praying xavier
People stand in prayer in front of an image of St. Francis Xavier in this screen grab from a video from The Pope's Worldwide Prayer Network. (CNS photo/ThePopeVideo.org)

"Let us pray that those who risk their lives for the Gospel in various parts of the world might imbue the church with their courage and missionary drive. And to be open to the grace of martyrdom," he said. 

The pope began the video by sharing a story he heard from a Muslim man about his Christian wife while visiting a refugee camp in Lesbos, Greece.

It is "a story that is a reflection of the church today. It is the story of a little-known witness of faith," he said. 

He said the man told him terrorists had confronted them "and asked what our religion was. They approached my wife with a crucifix and told her to throw it on the ground. She didn't do it, and they slit her throat in front of me."

The pope said the man "held no grudges. He was focused on his wife's example of love, a love  for Christ that led her to accept, and to be faithful to the point of death." 

For the martyrs of our day, witnesses to Christ

For the martyrs of our day, witnesses to Christ

The Pope's Worldwide Prayer Network released the pope's prayer intention for the month of March, which is dedicated to modern martyrs as witness to Christ.  

Tuesday of the Second Week of Lent

Reading 1 Is 1:10, 16-20

Hear the word of the LORD,
princes of Sodom!
Listen to the instruction of our God,
people of Gomorrah!

Wash yourselves clean!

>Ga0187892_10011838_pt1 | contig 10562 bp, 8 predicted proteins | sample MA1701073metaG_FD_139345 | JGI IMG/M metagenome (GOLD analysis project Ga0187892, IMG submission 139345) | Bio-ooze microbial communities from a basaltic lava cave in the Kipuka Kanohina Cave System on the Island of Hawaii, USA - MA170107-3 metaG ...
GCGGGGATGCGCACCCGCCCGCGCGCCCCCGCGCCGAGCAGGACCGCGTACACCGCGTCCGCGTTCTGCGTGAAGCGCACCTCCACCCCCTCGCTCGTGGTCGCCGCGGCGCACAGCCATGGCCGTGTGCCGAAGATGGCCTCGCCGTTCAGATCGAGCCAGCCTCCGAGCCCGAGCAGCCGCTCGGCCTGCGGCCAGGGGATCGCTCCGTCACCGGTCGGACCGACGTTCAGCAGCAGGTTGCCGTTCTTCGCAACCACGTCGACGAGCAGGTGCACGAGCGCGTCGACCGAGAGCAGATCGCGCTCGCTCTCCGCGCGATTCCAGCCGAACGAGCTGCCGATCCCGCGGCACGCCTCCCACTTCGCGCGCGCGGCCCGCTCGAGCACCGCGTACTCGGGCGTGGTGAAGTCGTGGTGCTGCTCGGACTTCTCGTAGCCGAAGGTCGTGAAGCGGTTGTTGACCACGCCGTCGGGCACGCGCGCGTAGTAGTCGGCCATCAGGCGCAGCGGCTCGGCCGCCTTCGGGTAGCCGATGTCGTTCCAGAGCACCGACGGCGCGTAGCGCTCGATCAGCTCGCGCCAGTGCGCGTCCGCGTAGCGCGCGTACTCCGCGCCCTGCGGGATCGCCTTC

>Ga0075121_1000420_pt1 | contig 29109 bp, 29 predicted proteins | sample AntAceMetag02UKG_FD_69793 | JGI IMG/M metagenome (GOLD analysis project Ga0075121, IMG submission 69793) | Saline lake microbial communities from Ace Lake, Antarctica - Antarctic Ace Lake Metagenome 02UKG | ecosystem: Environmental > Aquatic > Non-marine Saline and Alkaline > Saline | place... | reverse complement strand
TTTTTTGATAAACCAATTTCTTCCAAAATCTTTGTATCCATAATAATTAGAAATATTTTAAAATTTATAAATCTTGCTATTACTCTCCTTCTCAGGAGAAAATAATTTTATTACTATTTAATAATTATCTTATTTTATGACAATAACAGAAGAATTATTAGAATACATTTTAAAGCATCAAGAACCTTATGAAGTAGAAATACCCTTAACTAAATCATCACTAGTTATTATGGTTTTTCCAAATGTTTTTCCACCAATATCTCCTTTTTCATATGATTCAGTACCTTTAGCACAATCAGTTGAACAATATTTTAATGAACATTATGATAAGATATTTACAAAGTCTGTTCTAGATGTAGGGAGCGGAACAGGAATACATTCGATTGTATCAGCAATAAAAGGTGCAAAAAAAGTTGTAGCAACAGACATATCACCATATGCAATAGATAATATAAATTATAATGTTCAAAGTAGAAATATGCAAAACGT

Put away your misdeeds from before my eyes;
cease doing evil; learn to do good.
Make justice your aim: redress the wronged,
hear the orphan's plea, defend the widow.

Come now, let us set things right,
says the LORD:
Though your sins be like scarlet,
they may become white as snow;
Though they be crimson red,
they may become white as wool.
If you are willing, and obey,
you shall eat the good things of the land;
But if you refuse and resist,
the sword shall consume you:
for the mouth of the LORD has spoken!

Responsorial Psalm Ps 50:8-9, 16bc-17, 21 and 23

R. (23b) To the upright I will show the saving power of God.
"Not for your sacrifices do I rebuke you,
for your burnt offerings are before me always.
I take from your house no bullock,
no goats out of your fold."
R. To the upright I will show the saving power of God.
"Why do you recite my statutes,
and profess my covenant with your mouth,
Though you hate discipline
and cast my words behind you?"
R. To the upright I will show the saving power of God.
"When you do these things, shall I be deaf to it?
Or do you think that I am like yourself?
I will correct you by drawing them up before your eyes.
He that offers praise as a sacrifice glorifies me;